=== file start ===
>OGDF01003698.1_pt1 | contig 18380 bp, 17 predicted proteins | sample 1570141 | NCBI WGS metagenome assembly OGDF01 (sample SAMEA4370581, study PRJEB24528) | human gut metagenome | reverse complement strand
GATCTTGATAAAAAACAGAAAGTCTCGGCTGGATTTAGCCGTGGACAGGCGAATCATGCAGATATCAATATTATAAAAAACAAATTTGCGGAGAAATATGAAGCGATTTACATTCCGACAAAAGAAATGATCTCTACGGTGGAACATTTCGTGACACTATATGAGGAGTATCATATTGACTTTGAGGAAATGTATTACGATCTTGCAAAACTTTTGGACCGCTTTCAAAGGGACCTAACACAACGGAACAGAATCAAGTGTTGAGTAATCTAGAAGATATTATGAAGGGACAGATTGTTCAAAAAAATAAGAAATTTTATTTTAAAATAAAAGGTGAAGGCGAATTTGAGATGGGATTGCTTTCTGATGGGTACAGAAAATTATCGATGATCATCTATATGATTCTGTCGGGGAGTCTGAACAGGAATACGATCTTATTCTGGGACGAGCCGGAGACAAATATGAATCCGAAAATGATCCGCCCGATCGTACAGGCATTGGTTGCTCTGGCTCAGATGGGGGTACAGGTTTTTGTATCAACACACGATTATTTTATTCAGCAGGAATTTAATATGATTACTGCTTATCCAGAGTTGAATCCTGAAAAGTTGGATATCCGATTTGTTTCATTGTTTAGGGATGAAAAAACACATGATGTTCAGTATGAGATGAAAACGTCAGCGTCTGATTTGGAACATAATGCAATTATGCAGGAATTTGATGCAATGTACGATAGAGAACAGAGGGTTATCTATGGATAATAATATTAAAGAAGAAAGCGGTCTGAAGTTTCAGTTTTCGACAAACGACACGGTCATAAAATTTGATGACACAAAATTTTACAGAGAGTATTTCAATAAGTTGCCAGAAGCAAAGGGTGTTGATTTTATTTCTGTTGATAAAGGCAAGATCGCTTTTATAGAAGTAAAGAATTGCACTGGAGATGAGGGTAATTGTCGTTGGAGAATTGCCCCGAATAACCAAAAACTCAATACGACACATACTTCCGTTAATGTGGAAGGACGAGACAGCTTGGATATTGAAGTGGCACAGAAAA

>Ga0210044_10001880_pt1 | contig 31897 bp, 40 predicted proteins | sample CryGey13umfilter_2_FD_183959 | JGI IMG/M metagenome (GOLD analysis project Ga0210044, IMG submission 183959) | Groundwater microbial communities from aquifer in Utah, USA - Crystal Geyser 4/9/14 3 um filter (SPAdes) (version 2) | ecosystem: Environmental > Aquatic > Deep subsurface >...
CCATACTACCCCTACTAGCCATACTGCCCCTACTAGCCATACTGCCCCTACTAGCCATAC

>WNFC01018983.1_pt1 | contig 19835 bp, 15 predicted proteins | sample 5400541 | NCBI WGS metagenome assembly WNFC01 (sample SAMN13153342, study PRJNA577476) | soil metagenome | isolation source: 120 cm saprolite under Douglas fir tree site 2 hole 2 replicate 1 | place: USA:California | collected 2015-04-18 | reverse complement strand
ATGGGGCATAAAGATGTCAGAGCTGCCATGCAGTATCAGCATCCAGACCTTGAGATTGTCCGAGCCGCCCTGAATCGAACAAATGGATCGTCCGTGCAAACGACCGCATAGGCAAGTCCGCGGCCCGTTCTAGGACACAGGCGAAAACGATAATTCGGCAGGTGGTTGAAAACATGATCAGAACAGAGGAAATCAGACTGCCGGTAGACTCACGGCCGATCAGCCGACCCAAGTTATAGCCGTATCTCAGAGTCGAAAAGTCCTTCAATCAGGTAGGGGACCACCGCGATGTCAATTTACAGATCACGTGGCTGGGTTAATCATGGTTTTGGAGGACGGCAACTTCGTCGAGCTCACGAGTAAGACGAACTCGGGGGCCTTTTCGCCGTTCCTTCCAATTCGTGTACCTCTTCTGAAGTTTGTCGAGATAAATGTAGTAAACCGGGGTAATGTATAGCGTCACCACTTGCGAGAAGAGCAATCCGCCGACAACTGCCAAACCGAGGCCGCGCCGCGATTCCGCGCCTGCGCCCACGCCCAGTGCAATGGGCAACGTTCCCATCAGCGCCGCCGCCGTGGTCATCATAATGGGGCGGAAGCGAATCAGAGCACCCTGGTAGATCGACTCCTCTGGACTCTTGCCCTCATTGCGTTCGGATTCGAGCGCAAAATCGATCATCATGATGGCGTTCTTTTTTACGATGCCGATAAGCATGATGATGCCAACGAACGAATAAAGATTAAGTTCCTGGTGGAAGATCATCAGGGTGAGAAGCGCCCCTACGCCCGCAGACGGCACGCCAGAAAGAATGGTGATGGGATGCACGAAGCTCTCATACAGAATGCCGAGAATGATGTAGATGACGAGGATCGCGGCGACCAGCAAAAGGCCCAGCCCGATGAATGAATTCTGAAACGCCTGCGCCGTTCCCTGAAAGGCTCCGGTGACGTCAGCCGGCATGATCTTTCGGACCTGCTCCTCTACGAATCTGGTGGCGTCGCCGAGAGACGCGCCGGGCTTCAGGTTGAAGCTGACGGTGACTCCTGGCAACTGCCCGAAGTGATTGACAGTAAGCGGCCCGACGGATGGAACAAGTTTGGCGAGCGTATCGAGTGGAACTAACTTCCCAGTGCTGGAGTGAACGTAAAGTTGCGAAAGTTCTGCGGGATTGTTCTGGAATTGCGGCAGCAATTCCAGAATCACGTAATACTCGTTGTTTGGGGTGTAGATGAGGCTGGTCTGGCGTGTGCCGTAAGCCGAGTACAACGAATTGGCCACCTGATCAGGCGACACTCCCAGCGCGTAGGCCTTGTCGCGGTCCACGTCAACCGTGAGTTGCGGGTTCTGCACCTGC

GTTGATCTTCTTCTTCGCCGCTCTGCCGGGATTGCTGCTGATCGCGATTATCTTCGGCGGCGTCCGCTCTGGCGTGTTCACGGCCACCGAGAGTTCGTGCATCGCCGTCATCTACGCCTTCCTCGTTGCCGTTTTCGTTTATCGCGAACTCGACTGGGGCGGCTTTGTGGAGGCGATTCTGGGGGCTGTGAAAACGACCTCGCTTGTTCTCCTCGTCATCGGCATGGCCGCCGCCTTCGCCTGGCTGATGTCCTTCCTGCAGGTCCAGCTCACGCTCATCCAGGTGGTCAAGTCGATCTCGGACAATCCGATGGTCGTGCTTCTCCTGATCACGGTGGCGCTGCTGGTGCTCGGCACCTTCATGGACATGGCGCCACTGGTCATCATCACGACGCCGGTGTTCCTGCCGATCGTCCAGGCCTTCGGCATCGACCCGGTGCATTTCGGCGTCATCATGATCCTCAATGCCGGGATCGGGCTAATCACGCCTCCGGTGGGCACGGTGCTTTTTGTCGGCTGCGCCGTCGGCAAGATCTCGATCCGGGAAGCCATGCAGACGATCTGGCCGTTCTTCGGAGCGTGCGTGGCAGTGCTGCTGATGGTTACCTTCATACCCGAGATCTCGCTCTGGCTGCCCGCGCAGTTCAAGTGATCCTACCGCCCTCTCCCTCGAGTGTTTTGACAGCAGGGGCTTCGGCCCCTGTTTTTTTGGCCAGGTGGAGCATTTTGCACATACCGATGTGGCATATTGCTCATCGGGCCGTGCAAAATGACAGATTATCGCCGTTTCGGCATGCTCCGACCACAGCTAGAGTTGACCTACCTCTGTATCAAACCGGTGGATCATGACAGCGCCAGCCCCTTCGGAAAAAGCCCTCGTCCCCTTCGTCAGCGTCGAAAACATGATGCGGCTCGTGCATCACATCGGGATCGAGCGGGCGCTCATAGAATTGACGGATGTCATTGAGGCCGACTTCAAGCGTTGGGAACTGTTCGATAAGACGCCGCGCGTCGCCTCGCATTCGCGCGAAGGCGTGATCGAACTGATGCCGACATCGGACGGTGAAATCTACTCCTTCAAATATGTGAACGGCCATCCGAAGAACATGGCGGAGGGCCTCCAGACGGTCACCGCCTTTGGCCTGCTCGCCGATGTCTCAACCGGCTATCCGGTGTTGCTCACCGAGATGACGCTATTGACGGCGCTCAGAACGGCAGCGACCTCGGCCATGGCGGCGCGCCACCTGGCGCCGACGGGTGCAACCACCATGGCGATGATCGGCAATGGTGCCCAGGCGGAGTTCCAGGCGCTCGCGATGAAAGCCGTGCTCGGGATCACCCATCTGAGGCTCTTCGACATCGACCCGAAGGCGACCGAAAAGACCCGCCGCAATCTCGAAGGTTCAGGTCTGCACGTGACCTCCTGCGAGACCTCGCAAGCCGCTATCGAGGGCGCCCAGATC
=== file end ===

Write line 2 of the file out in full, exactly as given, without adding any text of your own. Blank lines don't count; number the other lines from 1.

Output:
GATCTTGATAAAAAACAGAAAGTCTCGGCTGGATTTAGCCGTGGACAGGCGAATCATGCAGATATCAATATTATAAAAAACAAATTTGCGGAGAAATATGAAGCGATTTACATTCCGACAAAAGAAATGATCTCTACGGTGGAACATTTCGTGACACTATATGAGGAGTATCATATTGACTTTGAGGAAATGTATTACGATCTTGCAAAACTTTTGGACCGCTTTCAAAGGGACCTAACACAACGGAACAGAATCAAGTGTTGAGTAATCTAGAAGATATTATGAAGGGACAGATTGTTCAAAAAAATAAGAAATTTTATTTTAAAATAAAAGGTGAAGGCGAATTTGAGATGGGATTGCTTTCTGATGGGTACAGAAAATTATCGATGATCATCTATATGATTCTGTCGGGGAGTCTGAACAGGAATACGATCTTATTCTGGGACGAGCCGGAGACAAATATGAATCCGAAAATGATCCGCCCGATCGTACAGGCATTGGTTGCTCTGGCTCAGATGGGGGTACAGGTTTTTGTATCAACACACGATTATTTTATTCAGCAGGAATTTAATATGATTACTGCTTATCCAGAGTTGAATCCTGAAAAGTTGGATATCCGATTTGTTTCATTGTTTAGGGATGAAAAAACACATGATGTTCAGTATGAGATGAAAACGTCAGCGTCTGATTTGGAACATAATGCAATTATGCAGGAATTTGATGCAATGTACGATAGAGAACAGAGGGTTATCTATGGATAATAATATTAAAGAAGAAAGCGGTCTGAAGTTTCAGTTTTCGACAAACGACACGGTCATAAAATTTGATGACACAAAATTTTACAGAGAGTATTTCAATAAGTTGCCAGAAGCAAAGGGTGTTGATTTTATTTCTGTTGATAAAGGCAAGATCGCTTTTATAGAAGTAAAGAATTGCACTGGAGATGAGGGTAATTGTCGTTGGAGAATTGCCCCGAATAACCAAAAACTCAATACGACACATACTTCCGTTAATGTGGAAGGACGAGACAGCTTGGATATTGAAGTGGCACAGAAAA